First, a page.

Restaurant review - The Dog Inn, Over Peover, Knutsford

The Dog Inn, Over Peover, Knutsford

The Dog Inn, Over Peover, Knutsford - Credit: not Archant

You’d have to be barking mad to leave a legal career to run pubs, wouldn’t you? Maybe not, because former barrister, John Chaplin, and his team at the Dog Inn in Over Peover are doing just fine

Lemon tart and rasberry sorbet

Lemon tart and rasberry sorbet - Credit: not Archant

You could say that John Chaplin, general manager of the historic Dog Inn in Over Peover, has been called to the Bar for the second time.

See j-peg for precise caption

See j-peg for precise caption - Credit: not Archant

The Dog Inn, Over Peover, Knutsford

The Dog Inn, Over Peover, Knutsford - Credit: not Archant

Plaice

Plaice - Credit: not Archant

After 20 years working as a barrister in Manchester, he decided on a dramatic change of career in 2007 and switched his calling to the bar at the Corn Mill in Llangollen as deputy manager. Underneath his wig and gown the lawyer had been nursing a passion for cooking and hospitality for some time.

Scotch Egg

Scotch Egg - Credit: not Archant

We first encountered the Dog more than 25 years ago and then, as now, this was both a traditional village pub catering for local regulars and a destination with a reputation for good food for visitors from much further afield. Clearly then, Kalton & Barlow, the Cheshire pub group that made its mark with the Swan at Tarporley, the Crown, Goostrey and The Boat, Erbistock, needed to apply a sensitive touch when refurbishing their latest acquisition.

The Dog was built in 1805 by Baronet Thomas Wetenhall, and once comprised three cottages - a grocer’s shop, shoemaker and small farmstead - but it was not until 1860 that it became a public house, known then as the New Inn. Subsequent incarnations saw the inn named the Dog and Rot and, in the 1960s, the Gay Dog. We took the back road from Chelford to revisit the Dog early on a Saturday evening and encountered not one, but two steam traction engines trundling along the way. Sure enough, they turned up at the pub where a third, resplendent in 1914-18 War Department grey was parked up at the front (not to mention the vintage tractors in the car park).

Happily, Kalton & Brown have got it right. They spent time earlier this year lovingly restoring fixtures and fittings and opening up fireplaces and brickwork, as well as adding textures and fabrics (and incredible loos!) to create a sense of history and a series of well-appointed warm and comfortable spaces. We found a tall table and stools by the fireplace (on which stood a jar of doggy treats) in the very attractive, welcoming bar and as early as 6.30pm, the place was becoming very busy indeed.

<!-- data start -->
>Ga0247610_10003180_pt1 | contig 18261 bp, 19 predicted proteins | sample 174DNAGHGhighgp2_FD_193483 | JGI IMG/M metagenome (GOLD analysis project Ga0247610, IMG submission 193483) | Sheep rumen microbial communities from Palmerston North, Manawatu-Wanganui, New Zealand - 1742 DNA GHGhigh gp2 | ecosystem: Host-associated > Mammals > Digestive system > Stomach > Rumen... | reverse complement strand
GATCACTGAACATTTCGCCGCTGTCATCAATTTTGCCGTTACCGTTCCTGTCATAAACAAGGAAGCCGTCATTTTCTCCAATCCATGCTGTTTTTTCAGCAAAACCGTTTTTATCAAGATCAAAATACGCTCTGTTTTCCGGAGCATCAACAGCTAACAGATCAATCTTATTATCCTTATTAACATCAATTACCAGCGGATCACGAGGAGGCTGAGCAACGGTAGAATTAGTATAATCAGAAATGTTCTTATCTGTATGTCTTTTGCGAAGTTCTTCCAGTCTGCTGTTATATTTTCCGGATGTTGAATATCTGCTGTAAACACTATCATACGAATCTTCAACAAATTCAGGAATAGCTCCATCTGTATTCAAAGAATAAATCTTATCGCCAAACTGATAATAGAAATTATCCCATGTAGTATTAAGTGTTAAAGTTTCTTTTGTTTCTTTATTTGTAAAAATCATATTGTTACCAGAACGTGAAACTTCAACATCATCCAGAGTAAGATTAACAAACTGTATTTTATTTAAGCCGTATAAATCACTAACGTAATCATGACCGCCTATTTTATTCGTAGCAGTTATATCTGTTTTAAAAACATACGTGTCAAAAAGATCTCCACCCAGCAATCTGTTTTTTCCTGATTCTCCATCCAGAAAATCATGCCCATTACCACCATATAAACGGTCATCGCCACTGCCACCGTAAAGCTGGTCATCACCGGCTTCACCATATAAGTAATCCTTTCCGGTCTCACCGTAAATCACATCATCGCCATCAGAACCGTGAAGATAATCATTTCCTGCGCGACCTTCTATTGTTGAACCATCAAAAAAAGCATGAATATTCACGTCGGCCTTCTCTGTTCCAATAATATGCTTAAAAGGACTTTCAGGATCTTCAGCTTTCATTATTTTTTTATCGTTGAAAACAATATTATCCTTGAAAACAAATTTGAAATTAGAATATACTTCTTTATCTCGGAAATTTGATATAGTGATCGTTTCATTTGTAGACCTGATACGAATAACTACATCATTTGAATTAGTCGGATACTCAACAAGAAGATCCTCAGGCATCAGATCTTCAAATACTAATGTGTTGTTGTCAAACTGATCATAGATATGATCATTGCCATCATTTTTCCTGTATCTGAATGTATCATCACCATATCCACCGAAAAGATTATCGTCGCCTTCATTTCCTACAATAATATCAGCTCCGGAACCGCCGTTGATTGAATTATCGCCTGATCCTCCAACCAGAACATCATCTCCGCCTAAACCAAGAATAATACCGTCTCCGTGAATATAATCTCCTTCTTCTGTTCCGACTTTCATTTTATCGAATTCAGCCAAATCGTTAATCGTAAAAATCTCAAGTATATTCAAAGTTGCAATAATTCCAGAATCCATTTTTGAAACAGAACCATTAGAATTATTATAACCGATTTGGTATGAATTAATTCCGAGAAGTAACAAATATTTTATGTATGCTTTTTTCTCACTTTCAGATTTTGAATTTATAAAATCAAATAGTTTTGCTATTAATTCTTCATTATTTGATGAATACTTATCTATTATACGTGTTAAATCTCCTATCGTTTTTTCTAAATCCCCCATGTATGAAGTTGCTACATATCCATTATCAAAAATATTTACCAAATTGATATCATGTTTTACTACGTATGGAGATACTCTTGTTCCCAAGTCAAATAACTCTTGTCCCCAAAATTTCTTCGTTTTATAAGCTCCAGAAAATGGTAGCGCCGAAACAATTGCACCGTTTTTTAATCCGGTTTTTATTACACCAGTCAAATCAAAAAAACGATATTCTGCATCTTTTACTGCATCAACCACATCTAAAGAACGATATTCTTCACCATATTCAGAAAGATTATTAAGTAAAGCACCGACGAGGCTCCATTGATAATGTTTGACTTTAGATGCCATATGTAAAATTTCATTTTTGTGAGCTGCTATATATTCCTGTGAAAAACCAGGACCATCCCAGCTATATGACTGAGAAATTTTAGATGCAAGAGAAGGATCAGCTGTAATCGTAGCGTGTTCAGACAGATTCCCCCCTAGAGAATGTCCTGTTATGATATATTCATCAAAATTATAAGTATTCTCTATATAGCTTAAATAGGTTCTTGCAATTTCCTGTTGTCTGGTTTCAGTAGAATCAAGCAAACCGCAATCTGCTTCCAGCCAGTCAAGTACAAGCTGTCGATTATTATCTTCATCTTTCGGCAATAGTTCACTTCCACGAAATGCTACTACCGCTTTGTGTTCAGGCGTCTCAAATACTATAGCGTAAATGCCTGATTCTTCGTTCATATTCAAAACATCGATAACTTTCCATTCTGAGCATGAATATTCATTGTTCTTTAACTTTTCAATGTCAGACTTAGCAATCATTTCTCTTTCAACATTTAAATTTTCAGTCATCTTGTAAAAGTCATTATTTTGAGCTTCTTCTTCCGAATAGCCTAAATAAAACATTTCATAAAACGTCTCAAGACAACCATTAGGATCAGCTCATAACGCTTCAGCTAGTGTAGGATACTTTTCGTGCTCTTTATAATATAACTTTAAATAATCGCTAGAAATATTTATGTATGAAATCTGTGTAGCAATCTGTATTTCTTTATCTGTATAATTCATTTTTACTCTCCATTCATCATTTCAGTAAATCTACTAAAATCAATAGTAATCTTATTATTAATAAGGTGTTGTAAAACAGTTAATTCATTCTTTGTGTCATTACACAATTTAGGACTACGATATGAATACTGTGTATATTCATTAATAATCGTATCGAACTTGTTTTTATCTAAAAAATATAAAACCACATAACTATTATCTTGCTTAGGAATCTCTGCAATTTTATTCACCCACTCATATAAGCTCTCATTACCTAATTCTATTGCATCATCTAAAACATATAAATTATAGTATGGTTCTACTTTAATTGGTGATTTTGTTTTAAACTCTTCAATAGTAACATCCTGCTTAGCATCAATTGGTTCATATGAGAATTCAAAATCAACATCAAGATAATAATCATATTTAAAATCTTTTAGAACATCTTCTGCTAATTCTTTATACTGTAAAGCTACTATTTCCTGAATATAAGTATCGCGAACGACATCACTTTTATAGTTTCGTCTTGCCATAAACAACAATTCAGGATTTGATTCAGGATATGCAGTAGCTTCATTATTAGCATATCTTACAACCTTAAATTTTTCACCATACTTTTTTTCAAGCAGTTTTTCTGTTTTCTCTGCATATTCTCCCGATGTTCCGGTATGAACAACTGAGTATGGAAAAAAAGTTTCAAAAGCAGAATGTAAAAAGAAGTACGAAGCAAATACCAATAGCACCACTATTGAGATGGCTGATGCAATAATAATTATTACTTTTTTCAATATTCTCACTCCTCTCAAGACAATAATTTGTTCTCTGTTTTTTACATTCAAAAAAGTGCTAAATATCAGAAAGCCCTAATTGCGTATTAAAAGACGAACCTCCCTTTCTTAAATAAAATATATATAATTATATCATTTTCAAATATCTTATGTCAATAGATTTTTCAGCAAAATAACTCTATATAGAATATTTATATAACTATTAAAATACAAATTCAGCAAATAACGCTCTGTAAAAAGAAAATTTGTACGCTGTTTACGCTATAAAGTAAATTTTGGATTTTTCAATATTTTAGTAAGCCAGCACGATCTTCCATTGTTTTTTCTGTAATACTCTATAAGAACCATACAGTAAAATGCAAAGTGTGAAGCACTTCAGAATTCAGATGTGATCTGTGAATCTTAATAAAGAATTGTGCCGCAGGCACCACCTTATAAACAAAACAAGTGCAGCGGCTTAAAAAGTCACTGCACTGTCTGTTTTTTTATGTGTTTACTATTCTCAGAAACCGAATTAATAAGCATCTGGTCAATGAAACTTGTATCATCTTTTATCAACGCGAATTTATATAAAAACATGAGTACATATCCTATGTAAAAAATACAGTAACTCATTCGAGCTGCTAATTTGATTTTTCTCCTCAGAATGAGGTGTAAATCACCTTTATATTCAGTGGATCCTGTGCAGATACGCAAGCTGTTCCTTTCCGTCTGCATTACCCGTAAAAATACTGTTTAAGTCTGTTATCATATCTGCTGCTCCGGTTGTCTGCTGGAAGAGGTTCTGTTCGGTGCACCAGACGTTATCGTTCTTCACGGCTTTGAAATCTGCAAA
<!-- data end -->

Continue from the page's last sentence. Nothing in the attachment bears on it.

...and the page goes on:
Anyone familiar with the menu at the Crown will recognise the Dog’s bill of fare, but no matter, for K&B’s executive chef Mathew Parker’s clever takes on classic English dishes based on seasonal local produce have been very well-received in the past, not least by this reviewer. Hence, despite its mammoth proportions - and the menu does warn you - I couldn’t resist starting with the ‘Giant Scotch Egg and Brown Sauce (big!), for £6.95. It is a magnificent beast, perfectly spiced sausage meat enveloping an egg with a runny yolk, all encased in a crispy coating - but in truth it is too big and seriously prejudices (there’s a word for m’learned friends, m’lud) one’s main course options, even though the menu offers some in smaller portions.

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Mrs K began more sensibly with delightfully presented pakora soft shell crab ‘popcorn’ (£7.95), delicious morsels of well flavoured crab, dusted with subtle curry spices, deep fried and served with lemon and chive mayonnaise in a porcelain spoon.

That meant she had room to go for the grilled lamb cutlets arranged around rosemary polenta chips with spiced tomato and yoghurt dips (£14.95). The cutlets delivered great flavour if carrying more fat than she would have preferred; the polenta chips were sublime. I chose whole plaice (£13.95) as a supposed lighter option - but it was a whopper! - moist and coming easily off the bone. New potatoes, sugar snap peas and caper butter accompanied leaving the side order of seasonal vegetables (£2.75) -buttered fine beans, mangetouts and carrots - largely redundant.

The Dog Inn, Wellbank Lane, Over Peover, Knutsford, WA16 8UP. Tel 01625 861421.